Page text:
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Geometry

## Intro to lines, line segments, and rays

Let's get familiar with the difference between lines, line segments, and rays. Hint: a ray is somewhere between a line and a line segment!
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## Intro to lines, line segments, and rays

Discussion and questions for this video
would an infinite line and an infinite ray be equally long? That's my question.
Yes. It's a tricky concept because it feels like an infinitely long ray is only half as long as an infinitely long line. But technically, half of infinity is still infinity.
What is the difference of a ray line segment and a line?
A line segment connects two points and stops at those two points.
A ray starts at a point and continues forever in one direction.
A line continues forever in both directions.
So then what is the point of infinite ray and infinite line?
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A ray begins at a point and then continues on in one direction like the rays of the sun. An infinite line goes off in both directions. It has no beginning and no ending.... much like a highway has many points you can stop along the way but seems to continue on and on in both directions.
What if the ray was coming from both sides like this:
<--------o-------->
Would this be a ray or a line?
If it does not start with a point, then it is not a ray. it is a line.
Ray- o----------->
Line- <----------->
What is a segment?
A segment(when talking about a line) is only part of a line. Like he said, a line goes on forever but a line segment doesn't. ♥
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Would time be described as a line or a ray?
Or can it even be described that way?
Are there similar properties to ideas with more dimensions?
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That is an interesting thought. To answer these question we would need to know if time had a start as well if time will have an end.
Assuming that time can be described this way, I believe that time could be represented as a ray. I'm assuming that time started 13.7 billion years ago when the big bang occurred. I am also assuming that the universe will never end which is the prevailing theory as of now, but some scientist disagree and argue that the universe could have an end.

Things can get very confusing when you take into effect the theory of relativity which states that time is not the same for everyone. If someone is moving then time is passing by slower than someone not moving! This means if i move for a little and then stand still, my experience of time will be completely different from someone standing still the entire time! (The difference in time would only be recognizable when moving at a large fraction of the speed of light which is about 300,000,000 meters per second or 186,000 miles per second so if I move the time dilation will be so small no one will recognize it but it will have occurred!) This means if I drew a time ray mine would be different than the other person not moving!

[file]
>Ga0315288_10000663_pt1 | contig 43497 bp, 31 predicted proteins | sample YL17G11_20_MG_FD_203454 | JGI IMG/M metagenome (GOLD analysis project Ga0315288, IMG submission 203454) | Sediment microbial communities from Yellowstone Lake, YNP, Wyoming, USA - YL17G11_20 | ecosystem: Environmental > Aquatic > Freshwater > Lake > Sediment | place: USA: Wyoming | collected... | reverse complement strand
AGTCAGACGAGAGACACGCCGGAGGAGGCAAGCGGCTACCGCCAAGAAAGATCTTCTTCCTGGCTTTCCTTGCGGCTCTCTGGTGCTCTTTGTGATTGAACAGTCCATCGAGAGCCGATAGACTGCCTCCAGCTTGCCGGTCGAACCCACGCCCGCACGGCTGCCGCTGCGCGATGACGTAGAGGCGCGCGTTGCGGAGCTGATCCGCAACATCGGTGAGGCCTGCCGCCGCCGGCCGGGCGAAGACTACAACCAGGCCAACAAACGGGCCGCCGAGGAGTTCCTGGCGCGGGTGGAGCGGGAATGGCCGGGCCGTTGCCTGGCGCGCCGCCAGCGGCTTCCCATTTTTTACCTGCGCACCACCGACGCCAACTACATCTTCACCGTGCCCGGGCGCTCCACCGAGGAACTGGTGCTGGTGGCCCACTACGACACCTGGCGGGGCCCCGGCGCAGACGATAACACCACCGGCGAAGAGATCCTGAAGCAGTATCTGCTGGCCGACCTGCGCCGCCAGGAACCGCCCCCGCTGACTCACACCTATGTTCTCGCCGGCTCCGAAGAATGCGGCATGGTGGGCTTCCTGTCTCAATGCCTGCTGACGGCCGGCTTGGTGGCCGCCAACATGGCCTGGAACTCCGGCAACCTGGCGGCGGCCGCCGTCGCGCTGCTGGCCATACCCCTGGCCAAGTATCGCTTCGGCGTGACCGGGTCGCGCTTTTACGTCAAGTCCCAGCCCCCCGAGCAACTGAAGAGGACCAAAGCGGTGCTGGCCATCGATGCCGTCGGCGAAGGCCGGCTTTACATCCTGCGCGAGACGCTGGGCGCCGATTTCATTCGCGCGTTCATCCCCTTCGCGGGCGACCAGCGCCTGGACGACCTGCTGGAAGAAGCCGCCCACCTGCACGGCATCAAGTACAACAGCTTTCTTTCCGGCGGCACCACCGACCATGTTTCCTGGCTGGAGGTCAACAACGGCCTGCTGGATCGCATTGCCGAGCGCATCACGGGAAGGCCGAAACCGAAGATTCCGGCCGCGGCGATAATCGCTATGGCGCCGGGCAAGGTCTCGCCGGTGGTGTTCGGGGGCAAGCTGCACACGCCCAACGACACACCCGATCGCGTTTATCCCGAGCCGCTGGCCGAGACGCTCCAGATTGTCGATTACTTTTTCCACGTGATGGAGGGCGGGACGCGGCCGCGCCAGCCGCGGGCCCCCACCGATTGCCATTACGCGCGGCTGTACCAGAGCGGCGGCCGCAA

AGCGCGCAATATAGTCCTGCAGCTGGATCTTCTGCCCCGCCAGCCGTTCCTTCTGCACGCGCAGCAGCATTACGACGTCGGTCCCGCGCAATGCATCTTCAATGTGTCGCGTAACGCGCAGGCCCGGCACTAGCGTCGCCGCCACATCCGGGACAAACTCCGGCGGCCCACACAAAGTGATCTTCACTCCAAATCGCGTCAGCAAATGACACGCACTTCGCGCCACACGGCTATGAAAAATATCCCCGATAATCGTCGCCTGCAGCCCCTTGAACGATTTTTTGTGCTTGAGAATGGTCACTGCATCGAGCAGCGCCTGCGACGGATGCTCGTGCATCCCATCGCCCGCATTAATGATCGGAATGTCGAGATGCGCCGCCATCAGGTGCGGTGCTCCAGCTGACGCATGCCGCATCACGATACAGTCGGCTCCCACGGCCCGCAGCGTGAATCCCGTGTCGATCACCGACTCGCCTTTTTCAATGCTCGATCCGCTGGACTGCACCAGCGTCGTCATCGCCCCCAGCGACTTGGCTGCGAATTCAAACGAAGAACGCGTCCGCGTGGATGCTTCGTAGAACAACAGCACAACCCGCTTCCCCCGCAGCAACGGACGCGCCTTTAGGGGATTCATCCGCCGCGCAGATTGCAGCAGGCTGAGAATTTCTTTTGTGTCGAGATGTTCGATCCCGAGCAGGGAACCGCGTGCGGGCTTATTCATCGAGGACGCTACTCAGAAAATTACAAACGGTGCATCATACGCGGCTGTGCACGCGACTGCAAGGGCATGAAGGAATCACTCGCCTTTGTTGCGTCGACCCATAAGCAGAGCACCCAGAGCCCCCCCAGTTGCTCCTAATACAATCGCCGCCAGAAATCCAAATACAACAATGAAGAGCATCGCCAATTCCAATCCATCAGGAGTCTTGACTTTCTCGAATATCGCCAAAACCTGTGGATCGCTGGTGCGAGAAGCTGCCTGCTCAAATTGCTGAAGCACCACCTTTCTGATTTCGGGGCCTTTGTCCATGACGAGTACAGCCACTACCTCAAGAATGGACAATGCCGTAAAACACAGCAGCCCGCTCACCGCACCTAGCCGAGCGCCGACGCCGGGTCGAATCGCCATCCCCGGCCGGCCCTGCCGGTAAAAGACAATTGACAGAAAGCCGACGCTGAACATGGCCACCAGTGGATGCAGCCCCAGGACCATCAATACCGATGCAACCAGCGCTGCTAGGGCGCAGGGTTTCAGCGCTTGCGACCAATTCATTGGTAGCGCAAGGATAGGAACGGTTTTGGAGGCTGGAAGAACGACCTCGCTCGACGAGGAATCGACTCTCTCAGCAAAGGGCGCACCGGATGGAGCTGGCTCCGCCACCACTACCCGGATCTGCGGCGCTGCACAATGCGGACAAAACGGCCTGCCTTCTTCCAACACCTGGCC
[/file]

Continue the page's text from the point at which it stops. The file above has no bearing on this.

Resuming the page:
Things get very interesting if we consider extra dimensions. We live in a universe with 3 spatial dimensions and 1 time dimension. Since time is a dimension what if there was multiple time dimensions in another universe? If time had 2 dimensions time would have to be represented as an plane! This place could have an infinite edge and an non-infinite edge! What if time was 3 dimensional! Now I'm all excited! It could be any object that is three dimensional. We could have a universe with its time, if graphed, to look like anything.

Just remember Leo that even the most simplest of question can have the most mind-blowing answers.

”I don't know anything, but I do know that everything is interesting if you go into it deeply enough.”
-Richard Feynman
can a line also be a ray?
Lines cannot be rays.
Line: Extends forever in two directions
Ray: Extends forever in one direction and has one endpoint
Line Segment: Has two endpoints and doesn't extend forever
So regarding the infinite line an infinite ray concept I have a question. If a ray goes on forever it would be regarded as infinite. However a ray has a starting point unlike the line. The line is truly infinite because it goes on forever in both directions. The ray is infinite but only in one direction so wouldn't that mean that it isn't truly infinite? At some point along a infinite ray you get to starting point, at some point along an infinite line you never get to a starting point. That line has an always will exist, but the ray has a beginning.
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I like this question because I believe that it invokes a deeper question about what "infinite" actually is. Before I get into my big rant about the concept of "infinite", I want to say that I believe that ray should be considered as truly infinite. Maybe my big rant will give some insight as to why I believe that.

To begin my rant, I shall compare rays and lines to number lines.

A ray is like the number line, but back when you only knew about non-negative numbers. It started at 0, and it started counting (1, 2, 3, 4, ...). We know that this process of counting can literally take forever as the number can always keep getting larger no matter how far you've gotten. So we can say that these numbers count on to infinity.